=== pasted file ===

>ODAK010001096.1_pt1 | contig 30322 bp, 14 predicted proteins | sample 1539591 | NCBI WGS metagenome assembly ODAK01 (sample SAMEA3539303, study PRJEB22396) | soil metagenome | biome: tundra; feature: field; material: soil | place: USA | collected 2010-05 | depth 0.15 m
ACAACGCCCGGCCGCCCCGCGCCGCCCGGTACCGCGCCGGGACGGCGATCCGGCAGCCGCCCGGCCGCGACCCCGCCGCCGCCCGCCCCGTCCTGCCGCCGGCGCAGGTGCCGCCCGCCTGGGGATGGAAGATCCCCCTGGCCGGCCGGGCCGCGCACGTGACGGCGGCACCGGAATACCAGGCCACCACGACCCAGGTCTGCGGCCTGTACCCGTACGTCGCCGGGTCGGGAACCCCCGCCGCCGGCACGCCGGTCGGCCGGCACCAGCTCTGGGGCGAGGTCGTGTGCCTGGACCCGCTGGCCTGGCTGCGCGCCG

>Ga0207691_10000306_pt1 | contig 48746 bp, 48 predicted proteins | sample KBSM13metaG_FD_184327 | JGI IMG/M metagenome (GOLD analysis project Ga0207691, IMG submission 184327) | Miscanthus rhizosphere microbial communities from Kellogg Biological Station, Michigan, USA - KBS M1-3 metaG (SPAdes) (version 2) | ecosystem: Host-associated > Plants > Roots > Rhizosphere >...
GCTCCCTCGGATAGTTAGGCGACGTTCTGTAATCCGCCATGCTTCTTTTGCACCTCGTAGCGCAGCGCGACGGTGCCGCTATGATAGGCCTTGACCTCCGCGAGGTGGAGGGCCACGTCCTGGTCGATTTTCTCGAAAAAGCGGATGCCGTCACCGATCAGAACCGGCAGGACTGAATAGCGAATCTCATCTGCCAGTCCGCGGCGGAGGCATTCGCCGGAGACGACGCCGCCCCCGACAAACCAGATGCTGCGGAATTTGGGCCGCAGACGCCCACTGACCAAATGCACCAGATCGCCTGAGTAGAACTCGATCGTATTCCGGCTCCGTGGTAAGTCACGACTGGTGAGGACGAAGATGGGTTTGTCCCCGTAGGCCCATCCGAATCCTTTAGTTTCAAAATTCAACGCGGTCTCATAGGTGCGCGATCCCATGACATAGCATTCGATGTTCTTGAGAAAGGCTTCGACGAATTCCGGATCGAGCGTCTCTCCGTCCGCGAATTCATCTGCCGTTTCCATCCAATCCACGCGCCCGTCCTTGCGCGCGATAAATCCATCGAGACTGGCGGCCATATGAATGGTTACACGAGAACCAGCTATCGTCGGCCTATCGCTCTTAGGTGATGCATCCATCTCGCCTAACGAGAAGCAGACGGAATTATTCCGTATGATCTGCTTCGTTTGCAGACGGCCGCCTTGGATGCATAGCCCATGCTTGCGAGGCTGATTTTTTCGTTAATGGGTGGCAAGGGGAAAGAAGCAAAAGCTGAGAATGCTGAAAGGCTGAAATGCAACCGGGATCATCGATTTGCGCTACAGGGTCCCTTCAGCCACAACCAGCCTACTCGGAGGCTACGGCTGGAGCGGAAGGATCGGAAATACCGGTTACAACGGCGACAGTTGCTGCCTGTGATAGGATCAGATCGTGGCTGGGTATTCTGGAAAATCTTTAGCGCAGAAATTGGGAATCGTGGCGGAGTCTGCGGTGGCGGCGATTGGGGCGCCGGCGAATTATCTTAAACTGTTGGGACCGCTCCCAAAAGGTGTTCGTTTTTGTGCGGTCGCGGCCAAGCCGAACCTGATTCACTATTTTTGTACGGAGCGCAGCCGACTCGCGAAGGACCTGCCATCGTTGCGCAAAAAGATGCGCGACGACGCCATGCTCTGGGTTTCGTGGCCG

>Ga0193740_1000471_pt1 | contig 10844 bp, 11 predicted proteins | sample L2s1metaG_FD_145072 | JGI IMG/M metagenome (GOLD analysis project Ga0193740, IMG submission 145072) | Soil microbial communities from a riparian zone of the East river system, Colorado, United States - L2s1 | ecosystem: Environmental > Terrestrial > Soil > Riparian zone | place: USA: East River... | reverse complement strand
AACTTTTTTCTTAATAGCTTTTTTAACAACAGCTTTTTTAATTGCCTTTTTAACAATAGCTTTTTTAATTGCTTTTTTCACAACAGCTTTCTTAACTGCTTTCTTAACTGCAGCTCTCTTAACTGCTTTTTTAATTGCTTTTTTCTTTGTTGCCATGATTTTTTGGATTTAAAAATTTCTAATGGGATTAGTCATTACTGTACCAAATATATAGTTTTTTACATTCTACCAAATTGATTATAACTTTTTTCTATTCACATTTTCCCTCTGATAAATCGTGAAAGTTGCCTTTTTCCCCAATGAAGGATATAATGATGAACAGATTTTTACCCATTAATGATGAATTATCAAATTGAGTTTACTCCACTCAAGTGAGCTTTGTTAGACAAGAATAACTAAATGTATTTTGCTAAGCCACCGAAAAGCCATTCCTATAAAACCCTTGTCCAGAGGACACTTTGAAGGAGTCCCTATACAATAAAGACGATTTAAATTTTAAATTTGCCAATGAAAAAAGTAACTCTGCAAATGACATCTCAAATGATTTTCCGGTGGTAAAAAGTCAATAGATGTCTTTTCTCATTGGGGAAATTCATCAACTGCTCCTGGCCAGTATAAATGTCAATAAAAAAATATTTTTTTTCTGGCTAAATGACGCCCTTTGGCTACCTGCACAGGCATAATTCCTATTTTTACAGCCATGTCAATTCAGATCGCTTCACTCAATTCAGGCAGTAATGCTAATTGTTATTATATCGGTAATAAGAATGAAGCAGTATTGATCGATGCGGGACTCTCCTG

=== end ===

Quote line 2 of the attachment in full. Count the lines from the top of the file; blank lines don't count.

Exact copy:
ACAACGCCCGGCCGCCCCGCGCCGCCCGGTACCGCGCCGGGACGGCGATCCGGCAGCCGCCCGGCCGCGACCCCGCCGCCGCCCGCCCCGTCCTGCCGCCGGCGCAGGTGCCGCCCGCCTGGGGATGGAAGATCCCCCTGGCCGGCCGGGCCGCGCACGTGACGGCGGCACCGGAATACCAGGCCACCACGACCCAGGTCTGCGGCCTGTACCCGTACGTCGCCGGGTCGGGAACCCCCGCCGCCGGCACGCCGGTCGGCCGGCACCAGCTCTGGGGCGAGGTCGTGTGCCTGGACCCGCTGGCCTGGCTGCGCGCCG